Our most popular street food undoubtedly is doubles. It is part of our culture for breakfast, lunch or dinner. No other food comes close to the champion of Trini food culture. It reflects our heritage mix: the chadow beni herb, the Indian origins, the tamarind and pepper sauce, the five-channa spoon (for operational efficiency), and the gunslinger moves of the seller. Despite its appeal, doubles have significant challenges, which could relegate it to a super niche status.
Every self-respecting Trini knows the history of how we assembled our beloved street food differently from the original Indian version. Princes Town was the epicentre, but somewhere else on the planet, one might look at this tasty, unique dish and question its relevance to stand up to the global culinary trends. Like how our steelpan got a foreign twist of innovation that ruffled us, someone, or somewhere, an entrepreneur true to their DNA will transform doubles to global food status with high export capability.
Look at what some food entrepreneurs did to the industry to make it more dominant. McDonald has moved the hamburger out of the kitchen, giving it a global appeal. Taco Bell and Pizza Hut followed. Mexicans and Italians probably were upset with that transformation. Starbucks’s marketing model was developed in a country that does not grow coffee; coffee producers are now at their mercy.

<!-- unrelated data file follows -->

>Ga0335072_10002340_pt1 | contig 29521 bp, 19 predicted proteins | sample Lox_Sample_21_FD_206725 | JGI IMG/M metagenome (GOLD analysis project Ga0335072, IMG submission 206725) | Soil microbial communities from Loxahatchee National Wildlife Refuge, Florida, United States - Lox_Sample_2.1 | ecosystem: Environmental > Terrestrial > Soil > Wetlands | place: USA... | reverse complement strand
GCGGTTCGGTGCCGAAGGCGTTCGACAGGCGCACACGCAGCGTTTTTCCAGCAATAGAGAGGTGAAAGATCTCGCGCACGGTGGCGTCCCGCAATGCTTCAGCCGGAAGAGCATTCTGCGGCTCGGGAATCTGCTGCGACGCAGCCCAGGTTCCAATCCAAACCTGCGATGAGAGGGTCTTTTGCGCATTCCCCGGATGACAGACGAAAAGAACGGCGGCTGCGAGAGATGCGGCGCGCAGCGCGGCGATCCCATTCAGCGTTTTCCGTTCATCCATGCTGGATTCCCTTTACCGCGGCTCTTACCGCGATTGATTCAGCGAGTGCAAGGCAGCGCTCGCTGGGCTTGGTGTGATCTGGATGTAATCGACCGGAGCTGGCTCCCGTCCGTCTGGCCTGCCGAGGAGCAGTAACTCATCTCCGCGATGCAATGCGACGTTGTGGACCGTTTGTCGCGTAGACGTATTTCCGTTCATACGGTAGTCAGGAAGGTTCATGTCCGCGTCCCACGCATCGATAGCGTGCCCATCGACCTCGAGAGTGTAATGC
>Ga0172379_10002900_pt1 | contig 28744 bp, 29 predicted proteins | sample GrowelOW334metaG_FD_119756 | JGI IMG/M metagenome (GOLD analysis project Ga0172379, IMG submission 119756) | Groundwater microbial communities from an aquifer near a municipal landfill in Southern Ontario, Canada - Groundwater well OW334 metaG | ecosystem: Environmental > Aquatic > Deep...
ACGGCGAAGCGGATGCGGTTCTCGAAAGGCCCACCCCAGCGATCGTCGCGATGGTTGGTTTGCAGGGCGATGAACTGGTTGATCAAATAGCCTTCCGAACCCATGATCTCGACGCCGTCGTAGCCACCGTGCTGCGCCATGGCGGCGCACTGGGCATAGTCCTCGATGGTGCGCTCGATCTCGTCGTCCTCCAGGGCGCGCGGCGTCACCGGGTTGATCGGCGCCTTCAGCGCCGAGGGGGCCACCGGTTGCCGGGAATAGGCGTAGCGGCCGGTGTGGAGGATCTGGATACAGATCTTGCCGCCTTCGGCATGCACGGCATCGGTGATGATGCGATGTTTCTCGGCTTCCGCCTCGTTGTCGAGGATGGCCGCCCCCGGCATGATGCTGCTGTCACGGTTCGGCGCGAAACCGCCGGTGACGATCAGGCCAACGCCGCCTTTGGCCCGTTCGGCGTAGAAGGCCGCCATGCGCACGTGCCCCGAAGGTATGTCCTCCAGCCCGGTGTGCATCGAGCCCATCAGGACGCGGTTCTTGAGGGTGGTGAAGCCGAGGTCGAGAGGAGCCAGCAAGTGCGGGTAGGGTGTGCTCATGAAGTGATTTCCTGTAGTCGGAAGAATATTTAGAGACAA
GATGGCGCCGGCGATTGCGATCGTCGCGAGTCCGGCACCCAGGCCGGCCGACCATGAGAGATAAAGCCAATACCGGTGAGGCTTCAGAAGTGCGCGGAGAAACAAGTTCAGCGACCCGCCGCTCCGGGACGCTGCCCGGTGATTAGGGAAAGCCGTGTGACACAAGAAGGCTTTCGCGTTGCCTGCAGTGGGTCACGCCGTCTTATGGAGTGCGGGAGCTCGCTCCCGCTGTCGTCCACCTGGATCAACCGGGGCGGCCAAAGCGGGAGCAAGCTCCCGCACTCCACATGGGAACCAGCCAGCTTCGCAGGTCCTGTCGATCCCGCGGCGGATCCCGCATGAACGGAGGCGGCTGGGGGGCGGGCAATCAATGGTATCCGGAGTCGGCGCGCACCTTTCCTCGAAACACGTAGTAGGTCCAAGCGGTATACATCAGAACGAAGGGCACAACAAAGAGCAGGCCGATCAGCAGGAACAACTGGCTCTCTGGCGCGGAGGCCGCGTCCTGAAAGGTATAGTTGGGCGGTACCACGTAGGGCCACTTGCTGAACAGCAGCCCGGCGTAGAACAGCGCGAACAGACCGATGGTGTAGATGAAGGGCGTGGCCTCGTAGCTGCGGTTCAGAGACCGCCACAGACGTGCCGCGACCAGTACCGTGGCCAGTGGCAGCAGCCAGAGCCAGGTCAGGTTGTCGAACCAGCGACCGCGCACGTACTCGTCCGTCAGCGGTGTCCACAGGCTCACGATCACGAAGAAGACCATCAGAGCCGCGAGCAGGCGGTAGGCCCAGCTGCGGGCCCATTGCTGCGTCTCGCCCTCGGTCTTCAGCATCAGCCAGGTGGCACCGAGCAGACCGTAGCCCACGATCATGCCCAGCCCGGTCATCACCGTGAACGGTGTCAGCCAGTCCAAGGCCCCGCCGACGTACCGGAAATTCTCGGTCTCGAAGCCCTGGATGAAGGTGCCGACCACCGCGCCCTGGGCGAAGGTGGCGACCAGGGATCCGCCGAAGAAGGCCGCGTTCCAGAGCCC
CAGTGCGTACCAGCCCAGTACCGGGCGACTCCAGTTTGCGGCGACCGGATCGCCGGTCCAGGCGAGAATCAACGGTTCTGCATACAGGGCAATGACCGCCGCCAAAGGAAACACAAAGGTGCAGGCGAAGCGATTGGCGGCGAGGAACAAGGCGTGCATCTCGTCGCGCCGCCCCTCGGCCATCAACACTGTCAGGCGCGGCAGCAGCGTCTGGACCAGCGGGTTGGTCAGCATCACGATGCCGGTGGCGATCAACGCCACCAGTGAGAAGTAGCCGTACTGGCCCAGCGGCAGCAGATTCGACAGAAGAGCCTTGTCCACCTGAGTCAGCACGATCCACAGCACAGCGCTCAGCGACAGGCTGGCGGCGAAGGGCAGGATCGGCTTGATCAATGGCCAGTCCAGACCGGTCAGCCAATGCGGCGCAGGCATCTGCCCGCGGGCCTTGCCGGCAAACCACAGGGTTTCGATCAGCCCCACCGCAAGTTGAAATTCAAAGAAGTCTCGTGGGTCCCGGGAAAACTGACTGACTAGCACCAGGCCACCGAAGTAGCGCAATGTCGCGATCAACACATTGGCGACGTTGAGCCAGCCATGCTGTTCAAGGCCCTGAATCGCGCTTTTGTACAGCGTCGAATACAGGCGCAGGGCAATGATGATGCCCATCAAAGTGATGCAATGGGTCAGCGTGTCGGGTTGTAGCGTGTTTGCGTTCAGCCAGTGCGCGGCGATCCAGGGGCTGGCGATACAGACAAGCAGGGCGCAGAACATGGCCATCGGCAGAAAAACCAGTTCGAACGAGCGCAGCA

The US franchises are the current champions of the retail food business and possess the super bargaining power KFC has over the chicken producers. The fast food giants can create new supply chains that not only give them cost advantages but can dictate the size of tomatoes grown (to make sandwiches), such as Burger King.
Problems with doubles
There are three main issues that the channa and bara sandwich (yes, think about it that way for later reading) faces that are keeping it from progressing. First, the meal is unhealthy; fried food is bad for the heart. When you buy doubles, you buy a heart attack (full disclosure: the author is an occasional consumer). This low quality prevents it from being a more dominant player in the long term.
Secondly, despite your love for our beloved culinary delight, you will not purchase it from any random person. However, you will stop at any food franchise and not consider food safety issues or quality. With doubles, it is pick and choose, and the extended-line test is the only unscientific way to determine quality.
Thirdly, it is like a craft business or better described as a cottage business. The bara is made one or a few at a time, and the process is not fully mechanised. The split pea bun production is a slow and painful process for the person frying (no wonder it is difficult to get fryers).
Doubles selling is not entrepreneurship
A profound question: Is someone with a successful doubles business an entrepreneur? You might say yes. However, it does not fit into what an entrepreneur is. Entrepreneurs do something that separates them from others; they practise innovation. They look to develop a better product or service, production process, or new management innovation as a superior business model.